I don’t know a better, more joyful way to go about my business -- and it is my business, for sure; I don’t have a day job or other safety net. Though I hasten to add (with bells on) that for the last 10-plus years my work has been accompanied by my supportive genius agent, Christopher Schelling, who saw in the short story “straydog” the germ of the novel straydog, who never once has tried to discourage me from writing what engages and excites me, whatever it might be, leaving till later the worry over what to call it, or where to finally place it in the landscape of fiction.
And that landscape is most capacious: where are we now, where are we headed on this joyride, where will we sleep tonight? Couch-surf in a stranger’s friendly spare room, lie down in a decent hostel, explore a chilly grand hotel, share a wary, one-eye-open doze in a crapulous alley where something in the dumpster is, yes, actually it is moving, so we’d better get the hell out now… To travel this way, to explore and attempt to render the human condition from so many different vantage points and with such varying views, to meet the challenge or totally fail (14 published books; there are a few incomplete manuscripts in the hallway closet…) -- this is tremendous fun that I hope fully communicates itself, translates to interest and pleasure for the reader. And what is genre but a signpost for those accommodations, a handy shorthand way to situate a story on that map of the word?
And as a signpost, it can be a huge help to a writer who’s new in town. A reader may pick up one of my novels without knowing anything about me or my stuff, because s/he enjoys that particular genre. It’s a form of open-mindedness, of readerly generosity, and I’ve been its lucky beneficiary many times, starting with my very first novel, The Cipher.
Though when genre is discussed by writers, there’s sometimes the perception -- not always, but often enough to give one pause -- that sometimes it’s not a signpost but a fence made of rules (YA is this or horror is that), or, worst of all, a commercial panic room that, once safely in, the writer ought not leave. You wrote and sold a well-done, well-regarded mystery novel? Well then, keep writing mysteries! Readers dig your snappy chick lit? You know what to do. Dark and brooding, go brood in the dark… But why enforce such artificial boundaries? How can that help you grow as a writer, or make your books worth reading whatever their genre?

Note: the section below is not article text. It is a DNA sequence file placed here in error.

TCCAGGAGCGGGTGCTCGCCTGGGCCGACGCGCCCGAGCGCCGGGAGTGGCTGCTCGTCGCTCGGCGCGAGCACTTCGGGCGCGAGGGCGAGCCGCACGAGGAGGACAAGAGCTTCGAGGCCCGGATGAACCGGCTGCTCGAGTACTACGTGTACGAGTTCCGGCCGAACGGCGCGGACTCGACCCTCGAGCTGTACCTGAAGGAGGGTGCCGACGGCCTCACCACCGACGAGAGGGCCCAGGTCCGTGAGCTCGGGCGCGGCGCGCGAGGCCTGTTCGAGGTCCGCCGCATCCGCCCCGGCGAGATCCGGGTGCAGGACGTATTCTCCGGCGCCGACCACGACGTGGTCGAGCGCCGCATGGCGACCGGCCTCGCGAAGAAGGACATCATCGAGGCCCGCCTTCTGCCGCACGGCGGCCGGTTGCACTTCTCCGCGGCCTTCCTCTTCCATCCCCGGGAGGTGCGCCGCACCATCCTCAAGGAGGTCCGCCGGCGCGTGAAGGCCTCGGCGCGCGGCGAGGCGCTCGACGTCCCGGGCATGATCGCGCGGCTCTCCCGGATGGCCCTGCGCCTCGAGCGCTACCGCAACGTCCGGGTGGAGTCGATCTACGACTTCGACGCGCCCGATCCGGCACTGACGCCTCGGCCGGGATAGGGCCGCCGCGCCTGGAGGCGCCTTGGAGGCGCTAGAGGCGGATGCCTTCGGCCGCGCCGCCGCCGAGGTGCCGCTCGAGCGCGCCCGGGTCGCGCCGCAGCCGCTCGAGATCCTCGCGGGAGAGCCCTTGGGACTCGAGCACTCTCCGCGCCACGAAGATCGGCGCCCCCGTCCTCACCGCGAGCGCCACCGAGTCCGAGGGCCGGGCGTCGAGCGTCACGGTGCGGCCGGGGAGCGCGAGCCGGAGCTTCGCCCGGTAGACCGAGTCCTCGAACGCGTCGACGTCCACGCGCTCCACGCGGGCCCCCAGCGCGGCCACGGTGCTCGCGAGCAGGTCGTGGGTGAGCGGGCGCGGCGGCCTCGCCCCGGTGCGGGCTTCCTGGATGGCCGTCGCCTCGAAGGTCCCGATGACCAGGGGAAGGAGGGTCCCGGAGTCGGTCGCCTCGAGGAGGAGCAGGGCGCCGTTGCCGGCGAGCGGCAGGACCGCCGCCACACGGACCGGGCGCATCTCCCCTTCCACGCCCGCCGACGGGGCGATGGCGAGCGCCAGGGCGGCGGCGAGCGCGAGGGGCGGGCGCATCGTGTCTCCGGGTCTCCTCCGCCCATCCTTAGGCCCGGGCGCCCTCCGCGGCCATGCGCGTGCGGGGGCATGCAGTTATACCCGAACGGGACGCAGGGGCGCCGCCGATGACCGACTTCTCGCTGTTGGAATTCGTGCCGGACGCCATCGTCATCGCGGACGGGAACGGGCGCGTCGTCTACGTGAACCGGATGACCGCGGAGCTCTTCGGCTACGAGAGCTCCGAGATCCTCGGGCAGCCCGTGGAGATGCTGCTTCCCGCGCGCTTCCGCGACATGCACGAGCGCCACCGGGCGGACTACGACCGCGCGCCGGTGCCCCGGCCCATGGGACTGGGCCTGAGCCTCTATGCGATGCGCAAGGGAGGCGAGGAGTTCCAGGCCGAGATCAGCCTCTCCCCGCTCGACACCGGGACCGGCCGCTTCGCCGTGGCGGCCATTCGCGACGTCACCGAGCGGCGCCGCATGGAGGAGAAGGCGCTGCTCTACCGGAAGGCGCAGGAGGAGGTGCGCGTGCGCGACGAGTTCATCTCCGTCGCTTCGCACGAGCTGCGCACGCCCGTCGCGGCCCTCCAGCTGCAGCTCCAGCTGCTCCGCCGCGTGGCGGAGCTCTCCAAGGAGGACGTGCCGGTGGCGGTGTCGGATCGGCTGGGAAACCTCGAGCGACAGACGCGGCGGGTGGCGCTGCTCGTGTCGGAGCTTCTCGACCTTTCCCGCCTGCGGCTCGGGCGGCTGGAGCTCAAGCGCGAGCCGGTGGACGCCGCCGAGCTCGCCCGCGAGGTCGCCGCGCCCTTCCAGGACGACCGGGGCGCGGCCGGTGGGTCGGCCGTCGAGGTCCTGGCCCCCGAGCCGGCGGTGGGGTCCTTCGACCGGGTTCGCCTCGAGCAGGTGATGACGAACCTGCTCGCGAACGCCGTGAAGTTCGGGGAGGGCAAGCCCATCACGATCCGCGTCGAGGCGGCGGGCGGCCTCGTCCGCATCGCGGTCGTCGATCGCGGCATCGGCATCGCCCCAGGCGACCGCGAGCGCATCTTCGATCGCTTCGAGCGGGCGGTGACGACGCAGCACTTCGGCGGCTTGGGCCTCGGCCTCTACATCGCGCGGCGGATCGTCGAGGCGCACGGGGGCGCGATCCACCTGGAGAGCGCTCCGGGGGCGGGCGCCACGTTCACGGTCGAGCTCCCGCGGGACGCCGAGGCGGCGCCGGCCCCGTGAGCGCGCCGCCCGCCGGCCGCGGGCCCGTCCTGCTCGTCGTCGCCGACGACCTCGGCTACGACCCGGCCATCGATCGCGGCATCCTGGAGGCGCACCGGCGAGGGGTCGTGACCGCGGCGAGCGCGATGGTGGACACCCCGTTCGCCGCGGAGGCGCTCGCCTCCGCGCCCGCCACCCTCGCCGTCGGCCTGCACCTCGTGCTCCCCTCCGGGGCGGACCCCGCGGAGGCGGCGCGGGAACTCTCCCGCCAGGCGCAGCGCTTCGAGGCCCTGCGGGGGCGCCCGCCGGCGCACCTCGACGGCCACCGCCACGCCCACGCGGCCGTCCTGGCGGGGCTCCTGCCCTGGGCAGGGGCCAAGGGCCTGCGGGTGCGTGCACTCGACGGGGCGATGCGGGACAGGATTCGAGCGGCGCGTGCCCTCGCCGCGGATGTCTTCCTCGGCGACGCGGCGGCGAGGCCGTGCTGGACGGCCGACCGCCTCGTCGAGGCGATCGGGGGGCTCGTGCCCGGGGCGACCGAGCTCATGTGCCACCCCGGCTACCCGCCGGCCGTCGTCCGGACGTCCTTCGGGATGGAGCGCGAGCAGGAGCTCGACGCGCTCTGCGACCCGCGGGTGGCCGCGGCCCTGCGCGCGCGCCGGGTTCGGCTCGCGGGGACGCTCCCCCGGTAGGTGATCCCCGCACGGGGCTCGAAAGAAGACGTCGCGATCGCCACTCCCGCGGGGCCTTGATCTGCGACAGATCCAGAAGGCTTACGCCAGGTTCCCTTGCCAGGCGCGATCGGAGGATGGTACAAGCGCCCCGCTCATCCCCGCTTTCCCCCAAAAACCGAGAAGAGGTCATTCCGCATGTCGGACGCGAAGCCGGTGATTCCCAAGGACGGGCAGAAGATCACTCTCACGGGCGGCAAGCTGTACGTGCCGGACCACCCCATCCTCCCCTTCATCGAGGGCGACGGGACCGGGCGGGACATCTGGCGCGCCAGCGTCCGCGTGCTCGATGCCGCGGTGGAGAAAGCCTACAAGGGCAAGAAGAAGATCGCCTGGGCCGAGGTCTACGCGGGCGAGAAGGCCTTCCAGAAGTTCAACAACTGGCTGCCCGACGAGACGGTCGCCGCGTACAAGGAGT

Now, if writing mysteries, or series YA, or books about puppets in brothels is what you want to do, writer, forever, if you are engaged and exhilarated and challenged every time out, then that’s fantastic, what situation could be better for you or your readers? Patrick O’Brian, for one example, rode a ship for a very long time: would anyone dare say he should have stopped at Book 2, or Book 10? Not me, or the billion readers who love Aubrey and Maturin. The story takes precedence always, and the point is growth, not just travel for the mere sake of novelty.
And not every genre is a possible destination for a writer’s particular talent. I would love to collaborate on a picture book, but love’s not enough, and the haiku-like brevity of that form may always be beyond me. I may always be a tourist in that landscape, never a maker. But unless I try, unless I allow my interest to lead my fiction, I can never really know for sure.
So if the journey is the destination… If you know my byline and want to ride along with me, that’s excellent, let’s go. Or maybe we’ll meet fresh somewhere along the road. Either way, every time out, let the joyride commence.
Kathe Koja lives in the Detroit area and is the author of Under the Poppy, Buddha Boy, The Cipher, and Extremities: Stories, among others. She is working to bring Under the Poppy to the stage.